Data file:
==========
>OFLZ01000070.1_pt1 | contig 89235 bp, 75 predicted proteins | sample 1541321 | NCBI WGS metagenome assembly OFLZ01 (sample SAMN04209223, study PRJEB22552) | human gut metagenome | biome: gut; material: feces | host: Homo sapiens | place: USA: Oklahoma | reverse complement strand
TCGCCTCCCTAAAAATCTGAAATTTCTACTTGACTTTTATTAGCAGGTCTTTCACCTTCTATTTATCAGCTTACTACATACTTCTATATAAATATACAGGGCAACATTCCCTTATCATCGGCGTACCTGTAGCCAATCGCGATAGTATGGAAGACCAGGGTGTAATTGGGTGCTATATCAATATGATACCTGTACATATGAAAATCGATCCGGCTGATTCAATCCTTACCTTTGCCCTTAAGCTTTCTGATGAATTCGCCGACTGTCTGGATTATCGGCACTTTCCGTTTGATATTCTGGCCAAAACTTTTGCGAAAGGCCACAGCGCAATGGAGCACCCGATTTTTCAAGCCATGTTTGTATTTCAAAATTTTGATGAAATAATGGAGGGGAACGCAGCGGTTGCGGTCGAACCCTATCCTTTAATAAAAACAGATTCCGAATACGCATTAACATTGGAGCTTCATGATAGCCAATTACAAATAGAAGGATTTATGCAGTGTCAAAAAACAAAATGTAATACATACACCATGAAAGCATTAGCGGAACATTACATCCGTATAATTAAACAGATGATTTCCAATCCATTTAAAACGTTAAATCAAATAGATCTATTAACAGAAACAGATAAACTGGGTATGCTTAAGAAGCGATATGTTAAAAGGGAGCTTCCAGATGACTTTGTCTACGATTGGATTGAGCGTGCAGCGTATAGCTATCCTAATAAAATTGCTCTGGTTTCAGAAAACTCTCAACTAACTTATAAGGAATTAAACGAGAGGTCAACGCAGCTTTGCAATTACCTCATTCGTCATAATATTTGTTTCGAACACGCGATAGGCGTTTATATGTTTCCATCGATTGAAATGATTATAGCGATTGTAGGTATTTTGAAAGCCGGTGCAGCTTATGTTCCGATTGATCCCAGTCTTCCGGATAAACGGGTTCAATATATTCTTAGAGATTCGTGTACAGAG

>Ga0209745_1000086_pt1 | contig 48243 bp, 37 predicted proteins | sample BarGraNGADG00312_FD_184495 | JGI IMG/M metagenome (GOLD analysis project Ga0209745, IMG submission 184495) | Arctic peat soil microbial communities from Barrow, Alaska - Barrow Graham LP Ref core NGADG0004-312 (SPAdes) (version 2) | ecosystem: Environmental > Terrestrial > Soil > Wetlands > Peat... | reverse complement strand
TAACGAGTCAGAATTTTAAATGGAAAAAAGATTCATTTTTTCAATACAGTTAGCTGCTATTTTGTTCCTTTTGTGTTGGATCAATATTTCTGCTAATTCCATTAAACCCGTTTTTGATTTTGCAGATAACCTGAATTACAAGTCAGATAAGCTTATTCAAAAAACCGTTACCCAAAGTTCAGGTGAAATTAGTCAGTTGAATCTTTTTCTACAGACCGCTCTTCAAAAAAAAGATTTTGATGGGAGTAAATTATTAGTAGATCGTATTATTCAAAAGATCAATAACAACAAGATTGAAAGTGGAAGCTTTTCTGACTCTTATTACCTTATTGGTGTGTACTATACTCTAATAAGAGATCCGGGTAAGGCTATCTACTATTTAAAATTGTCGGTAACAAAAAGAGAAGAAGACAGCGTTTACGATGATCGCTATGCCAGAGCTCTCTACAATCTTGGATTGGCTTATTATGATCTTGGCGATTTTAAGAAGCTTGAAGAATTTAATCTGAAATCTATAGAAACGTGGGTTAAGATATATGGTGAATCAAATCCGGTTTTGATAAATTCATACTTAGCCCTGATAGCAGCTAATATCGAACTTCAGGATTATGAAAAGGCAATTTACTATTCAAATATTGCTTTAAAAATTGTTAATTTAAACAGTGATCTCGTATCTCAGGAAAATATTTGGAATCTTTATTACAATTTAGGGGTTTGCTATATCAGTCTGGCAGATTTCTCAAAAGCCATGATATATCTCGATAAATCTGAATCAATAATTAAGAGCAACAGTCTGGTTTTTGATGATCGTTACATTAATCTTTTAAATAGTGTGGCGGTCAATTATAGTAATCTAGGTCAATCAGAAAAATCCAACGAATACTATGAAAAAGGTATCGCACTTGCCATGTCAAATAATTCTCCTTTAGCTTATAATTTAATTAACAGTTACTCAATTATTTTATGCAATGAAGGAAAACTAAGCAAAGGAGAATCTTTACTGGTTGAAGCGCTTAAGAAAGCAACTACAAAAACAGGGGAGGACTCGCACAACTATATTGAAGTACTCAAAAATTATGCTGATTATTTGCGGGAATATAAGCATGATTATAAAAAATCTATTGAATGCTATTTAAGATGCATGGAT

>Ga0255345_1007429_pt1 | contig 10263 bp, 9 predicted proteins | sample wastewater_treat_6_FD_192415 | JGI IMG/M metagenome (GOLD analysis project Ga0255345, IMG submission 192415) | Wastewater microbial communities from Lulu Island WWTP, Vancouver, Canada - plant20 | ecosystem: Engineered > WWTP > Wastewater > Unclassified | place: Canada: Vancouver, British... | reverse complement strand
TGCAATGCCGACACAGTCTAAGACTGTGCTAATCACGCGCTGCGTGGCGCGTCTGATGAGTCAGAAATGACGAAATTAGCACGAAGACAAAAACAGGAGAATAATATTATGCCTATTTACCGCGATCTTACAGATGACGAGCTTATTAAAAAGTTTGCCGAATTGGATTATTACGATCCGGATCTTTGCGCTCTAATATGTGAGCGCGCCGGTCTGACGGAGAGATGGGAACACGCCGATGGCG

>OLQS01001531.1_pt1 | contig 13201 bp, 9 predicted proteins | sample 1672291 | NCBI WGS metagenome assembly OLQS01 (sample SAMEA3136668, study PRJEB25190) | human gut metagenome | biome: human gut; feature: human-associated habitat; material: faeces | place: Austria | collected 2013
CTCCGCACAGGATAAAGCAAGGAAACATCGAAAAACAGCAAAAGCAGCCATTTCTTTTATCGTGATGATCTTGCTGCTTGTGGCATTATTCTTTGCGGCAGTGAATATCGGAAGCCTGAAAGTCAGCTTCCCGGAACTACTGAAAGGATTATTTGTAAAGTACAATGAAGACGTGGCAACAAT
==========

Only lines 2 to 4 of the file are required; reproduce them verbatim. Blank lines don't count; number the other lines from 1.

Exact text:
TCGCCTCCCTAAAAATCTGAAATTTCTACTTGACTTTTATTAGCAGGTCTTTCACCTTCTATTTATCAGCTTACTACATACTTCTATATAAATATACAGGGCAACATTCCCTTATCATCGGCGTACCTGTAGCCAATCGCGATAGTATGGAAGACCAGGGTGTAATTGGGTGCTATATCAATATGATACCTGTACATATGAAAATCGATCCGGCTGATTCAATCCTTACCTTTGCCCTTAAGCTTTCTGATGAATTCGCCGACTGTCTGGATTATCGGCACTTTCCGTTTGATATTCTGGCCAAAACTTTTGCGAAAGGCCACAGCGCAATGGAGCACCCGATTTTTCAAGCCATGTTTGTATTTCAAAATTTTGATGAAATAATGGAGGGGAACGCAGCGGTTGCGGTCGAACCCTATCCTTTAATAAAAACAGATTCCGAATACGCATTAACATTGGAGCTTCATGATAGCCAATTACAAATAGAAGGATTTATGCAGTGTCAAAAAACAAAATGTAATACATACACCATGAAAGCATTAGCGGAACATTACATCCGTATAATTAAACAGATGATTTCCAATCCATTTAAAACGTTAAATCAAATAGATCTATTAACAGAAACAGATAAACTGGGTATGCTTAAGAAGCGATATGTTAAAAGGGAGCTTCCAGATGACTTTGTCTACGATTGGATTGAGCGTGCAGCGTATAGCTATCCTAATAAAATTGCTCTGGTTTCAGAAAACTCTCAACTAACTTATAAGGAATTAAACGAGAGGTCAACGCAGCTTTGCAATTACCTCATTCGTCATAATATTTGTTTCGAACACGCGATAGGCGTTTATATGTTTCCATCGATTGAAATGATTATAGCGATTGTAGGTATTTTGAAAGCCGGTGCAGCTTATGTTCCGATTGATCCCAGTCTTCCGGATAAACGGGTTCAATATATTCTTAGAGATTCGTGTACAGAG

>Ga0209745_1000086_pt1 | contig 48243 bp, 37 predicted proteins | sample BarGraNGADG00312_FD_184495 | JGI IMG/M metagenome (GOLD analysis project Ga0209745, IMG submission 184495) | Arctic peat soil microbial communities from Barrow, Alaska - Barrow Graham LP Ref core NGADG0004-312 (SPAdes) (version 2) | ecosystem: Environmental > Terrestrial > Soil > Wetlands > Peat... | reverse complement strand
TAACGAGTCAGAATTTTAAATGGAAAAAAGATTCATTTTTTCAATACAGTTAGCTGCTATTTTGTTCCTTTTGTGTTGGATCAATATTTCTGCTAATTCCATTAAACCCGTTTTTGATTTTGCAGATAACCTGAATTACAAGTCAGATAAGCTTATTCAAAAAACCGTTACCCAAAGTTCAGGTGAAATTAGTCAGTTGAATCTTTTTCTACAGACCGCTCTTCAAAAAAAAGATTTTGATGGGAGTAAATTATTAGTAGATCGTATTATTCAAAAGATCAATAACAACAAGATTGAAAGTGGAAGCTTTTCTGACTCTTATTACCTTATTGGTGTGTACTATACTCTAATAAGAGATCCGGGTAAGGCTATCTACTATTTAAAATTGTCGGTAACAAAAAGAGAAGAAGACAGCGTTTACGATGATCGCTATGCCAGAGCTCTCTACAATCTTGGATTGGCTTATTATGATCTTGGCGATTTTAAGAAGCTTGAAGAATTTAATCTGAAATCTATAGAAACGTGGGTTAAGATATATGGTGAATCAAATCCGGTTTTGATAAATTCATACTTAGCCCTGATAGCAGCTAATATCGAACTTCAGGATTATGAAAAGGCAATTTACTATTCAAATATTGCTTTAAAAATTGTTAATTTAAACAGTGATCTCGTATCTCAGGAAAATATTTGGAATCTTTATTACAATTTAGGGGTTTGCTATATCAGTCTGGCAGATTTCTCAAAAGCCATGATATATCTCGATAAATCTGAATCAATAATTAAGAGCAACAGTCTGGTTTTTGATGATCGTTACATTAATCTTTTAAATAGTGTGGCGGTCAATTATAGTAATCTAGGTCAATCAGAAAAATCCAACGAATACTATGAAAAAGGTATCGCACTTGCCATGTCAAATAATTCTCCTTTAGCTTATAATTTAATTAACAGTTACTCAATTATTTTATGCAATGAAGGAAAACTAAGCAAAGGAGAATCTTTACTGGTTGAAGCGCTTAAGAAAGCAACTACAAAAACAGGGGAGGACTCGCACAACTATATTGAAGTACTCAAAAATTATGCTGATTATTTGCGGGAATATAAGCATGATTATAAAAAATCTATTGAATGCTATTTAAGATGCATGGAT